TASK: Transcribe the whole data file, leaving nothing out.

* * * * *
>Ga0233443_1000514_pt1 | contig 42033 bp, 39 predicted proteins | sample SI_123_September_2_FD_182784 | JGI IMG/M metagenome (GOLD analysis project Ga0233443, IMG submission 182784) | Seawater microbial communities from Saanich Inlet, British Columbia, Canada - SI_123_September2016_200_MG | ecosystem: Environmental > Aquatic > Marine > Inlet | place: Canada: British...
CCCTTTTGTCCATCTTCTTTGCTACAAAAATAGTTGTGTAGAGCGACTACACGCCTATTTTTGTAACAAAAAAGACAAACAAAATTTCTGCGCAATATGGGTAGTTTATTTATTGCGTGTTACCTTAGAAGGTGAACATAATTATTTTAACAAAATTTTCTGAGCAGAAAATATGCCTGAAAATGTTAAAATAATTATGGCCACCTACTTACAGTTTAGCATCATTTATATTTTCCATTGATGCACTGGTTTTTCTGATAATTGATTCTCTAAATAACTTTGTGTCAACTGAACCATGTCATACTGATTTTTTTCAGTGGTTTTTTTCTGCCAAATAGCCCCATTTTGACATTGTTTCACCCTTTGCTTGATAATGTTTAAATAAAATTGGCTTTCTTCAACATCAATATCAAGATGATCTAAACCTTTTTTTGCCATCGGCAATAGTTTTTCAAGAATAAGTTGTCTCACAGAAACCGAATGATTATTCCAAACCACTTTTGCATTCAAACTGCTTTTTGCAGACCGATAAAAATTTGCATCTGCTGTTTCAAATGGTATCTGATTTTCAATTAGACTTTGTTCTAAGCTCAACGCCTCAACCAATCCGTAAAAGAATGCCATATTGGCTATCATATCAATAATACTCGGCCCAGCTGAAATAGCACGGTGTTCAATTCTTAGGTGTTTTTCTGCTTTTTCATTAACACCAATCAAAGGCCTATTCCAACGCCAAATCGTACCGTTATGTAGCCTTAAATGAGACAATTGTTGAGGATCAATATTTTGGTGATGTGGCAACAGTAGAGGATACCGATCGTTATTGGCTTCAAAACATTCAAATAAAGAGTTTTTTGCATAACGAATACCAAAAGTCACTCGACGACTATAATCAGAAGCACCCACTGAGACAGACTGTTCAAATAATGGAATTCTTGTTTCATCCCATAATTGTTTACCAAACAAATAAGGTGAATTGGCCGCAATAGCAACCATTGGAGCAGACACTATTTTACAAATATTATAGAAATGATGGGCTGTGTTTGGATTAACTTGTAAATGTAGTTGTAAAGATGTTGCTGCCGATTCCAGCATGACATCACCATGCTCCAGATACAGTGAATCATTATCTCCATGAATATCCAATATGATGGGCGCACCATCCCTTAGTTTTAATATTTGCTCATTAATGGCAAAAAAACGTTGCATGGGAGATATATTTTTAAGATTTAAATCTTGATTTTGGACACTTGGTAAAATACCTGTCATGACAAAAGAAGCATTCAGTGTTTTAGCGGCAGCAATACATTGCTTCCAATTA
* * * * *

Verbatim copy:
>Ga0233443_1000514_pt1 | contig 42033 bp, 39 predicted proteins | sample SI_123_September_2_FD_182784 | JGI IMG/M metagenome (GOLD analysis project Ga0233443, IMG submission 182784) | Seawater microbial communities from Saanich Inlet, British Columbia, Canada - SI_123_September2016_200_MG | ecosystem: Environmental > Aquatic > Marine > Inlet | place: Canada: British...
CCCTTTTGTCCATCTTCTTTGCTACAAAAATAGTTGTGTAGAGCGACTACACGCCTATTTTTGTAACAAAAAAGACAAACAAAATTTCTGCGCAATATGGGTAGTTTATTTATTGCGTGTTACCTTAGAAGGTGAACATAATTATTTTAACAAAATTTTCTGAGCAGAAAATATGCCTGAAAATGTTAAAATAATTATGGCCACCTACTTACAGTTTAGCATCATTTATATTTTCCATTGATGCACTGGTTTTTCTGATAATTGATTCTCTAAATAACTTTGTGTCAACTGAACCATGTCATACTGATTTTTTTCAGTGGTTTTTTTCTGCCAAATAGCCCCATTTTGACATTGTTTCACCCTTTGCTTGATAATGTTTAAATAAAATTGGCTTTCTTCAACATCAATATCAAGATGATCTAAACCTTTTTTTGCCATCGGCAATAGTTTTTCAAGAATAAGTTGTCTCACAGAAACCGAATGATTATTCCAAACCACTTTTGCATTCAAACTGCTTTTTGCAGACCGATAAAAATTTGCATCTGCTGTTTCAAATGGTATCTGATTTTCAATTAGACTTTGTTCTAAGCTCAACGCCTCAACCAATCCGTAAAAGAATGCCATATTGGCTATCATATCAATAATACTCGGCCCAGCTGAAATAGCACGGTGTTCAATTCTTAGGTGTTTTTCTGCTTTTTCATTAACACCAATCAAAGGCCTATTCCAACGCCAAATCGTACCGTTATGTAGCCTTAAATGAGACAATTGTTGAGGATCAATATTTTGGTGATGTGGCAACAGTAGAGGATACCGATCGTTATTGGCTTCAAAACATTCAAATAAAGAGTTTTTTGCATAACGAATACCAAAAGTCACTCGACGACTATAATCAGAAGCACCCACTGAGACAGACTGTTCAAATAATGGAATTCTTGTTTCATCCCATAATTGTTTACCAAACAAATAAGGTGAATTGGCCGCAATAGCAACCATTGGAGCAGACACTATTTTACAAATATTATAGAAATGATGGGCTGTGTTTGGATTAACTTGTAAATGTAGTTGTAAAGATGTTGCTGCCGATTCCAGCATGACATCACCATGCTCCAGATACAGTGAATCATTATCTCCATGAATATCCAATATGATGGGCGCACCATCCCTTAGTTTTAATATTTGCTCATTAATGGCAAAAAAACGTTGCATGGGAGATATATTTTTAAGATTTAAATCTTGATTTTGGACACTTGGTAAAATACCTGTCATGACAAAAGAAGCATTCAGTGTTTTAGCGGCAGCAATACATTGCTTCCAATTA